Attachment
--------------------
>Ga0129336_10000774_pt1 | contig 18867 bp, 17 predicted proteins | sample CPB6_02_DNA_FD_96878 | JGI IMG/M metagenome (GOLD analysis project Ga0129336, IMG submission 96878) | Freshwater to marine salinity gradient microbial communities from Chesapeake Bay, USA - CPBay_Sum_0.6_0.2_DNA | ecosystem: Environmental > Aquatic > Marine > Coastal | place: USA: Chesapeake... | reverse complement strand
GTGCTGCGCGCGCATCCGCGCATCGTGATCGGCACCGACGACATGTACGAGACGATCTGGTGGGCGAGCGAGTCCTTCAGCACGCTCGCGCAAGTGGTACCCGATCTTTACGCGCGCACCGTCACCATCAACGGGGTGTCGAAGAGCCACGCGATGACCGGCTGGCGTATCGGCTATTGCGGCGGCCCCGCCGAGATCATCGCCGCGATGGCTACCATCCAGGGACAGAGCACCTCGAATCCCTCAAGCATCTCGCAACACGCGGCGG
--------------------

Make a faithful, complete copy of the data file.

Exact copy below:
>Ga0129336_10000774_pt1 | contig 18867 bp, 17 predicted proteins | sample CPB6_02_DNA_FD_96878 | JGI IMG/M metagenome (GOLD analysis project Ga0129336, IMG submission 96878) | Freshwater to marine salinity gradient microbial communities from Chesapeake Bay, USA - CPBay_Sum_0.6_0.2_DNA | ecosystem: Environmental > Aquatic > Marine > Coastal | place: USA: Chesapeake... | reverse complement strand
GTGCTGCGCGCGCATCCGCGCATCGTGATCGGCACCGACGACATGTACGAGACGATCTGGTGGGCGAGCGAGTCCTTCAGCACGCTCGCGCAAGTGGTACCCGATCTTTACGCGCGCACCGTCACCATCAACGGGGTGTCGAAGAGCCACGCGATGACCGGCTGGCGTATCGGCTATTGCGGCGGCCCCGCCGAGATCATCGCCGCGATGGCTACCATCCAGGGACAGAGCACCTCGAATCCCTCAAGCATCTCGCAACACGCGGCGG